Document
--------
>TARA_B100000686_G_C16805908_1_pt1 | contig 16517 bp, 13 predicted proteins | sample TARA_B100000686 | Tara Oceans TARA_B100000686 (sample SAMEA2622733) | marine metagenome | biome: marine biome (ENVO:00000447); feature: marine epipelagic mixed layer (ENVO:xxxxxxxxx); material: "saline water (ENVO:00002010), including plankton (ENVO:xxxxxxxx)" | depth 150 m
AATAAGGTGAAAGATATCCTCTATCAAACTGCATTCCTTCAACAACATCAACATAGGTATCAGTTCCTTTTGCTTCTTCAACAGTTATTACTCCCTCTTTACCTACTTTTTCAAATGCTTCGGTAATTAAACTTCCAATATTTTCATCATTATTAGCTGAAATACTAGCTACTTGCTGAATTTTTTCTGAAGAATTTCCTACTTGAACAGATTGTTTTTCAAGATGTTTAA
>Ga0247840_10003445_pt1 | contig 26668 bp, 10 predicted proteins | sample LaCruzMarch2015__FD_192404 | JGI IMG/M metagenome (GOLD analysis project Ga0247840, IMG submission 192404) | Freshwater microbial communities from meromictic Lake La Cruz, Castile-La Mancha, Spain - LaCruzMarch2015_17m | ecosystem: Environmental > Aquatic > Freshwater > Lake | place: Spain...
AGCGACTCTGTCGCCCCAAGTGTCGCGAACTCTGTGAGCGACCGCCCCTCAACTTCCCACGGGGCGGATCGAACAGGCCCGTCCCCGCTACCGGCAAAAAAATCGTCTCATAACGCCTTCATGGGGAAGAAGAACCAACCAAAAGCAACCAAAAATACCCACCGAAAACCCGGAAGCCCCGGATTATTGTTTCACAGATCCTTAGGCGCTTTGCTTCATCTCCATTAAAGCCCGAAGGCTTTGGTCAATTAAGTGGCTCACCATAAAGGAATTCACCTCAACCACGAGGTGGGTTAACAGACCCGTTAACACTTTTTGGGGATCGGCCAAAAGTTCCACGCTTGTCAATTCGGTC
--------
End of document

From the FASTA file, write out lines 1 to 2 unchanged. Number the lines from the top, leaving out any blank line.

>TARA_B100000686_G_C16805908_1_pt1 | contig 16517 bp, 13 predicted proteins | sample TARA_B100000686 | Tara Oceans TARA_B100000686 (sample SAMEA2622733) | marine metagenome | biome: marine biome (ENVO:00000447); feature: marine epipelagic mixed layer (ENVO:xxxxxxxxx); material: "saline water (ENVO:00002010), including plankton (ENVO:xxxxxxxx)" | depth 150 m
AATAAGGTGAAAGATATCCTCTATCAAACTGCATTCCTTCAACAACATCAACATAGGTATCAGTTCCTTTTGCTTCTTCAACAGTTATTACTCCCTCTTTACCTACTTTTTCAAATGCTTCGGTAATTAAACTTCCAATATTTTCATCATTATTAGCTGAAATACTAGCTACTTGCTGAATTTTTTCTGAAGAATTTCCTACTTGAACAGATTGTTTTTCAAGATGTTTAA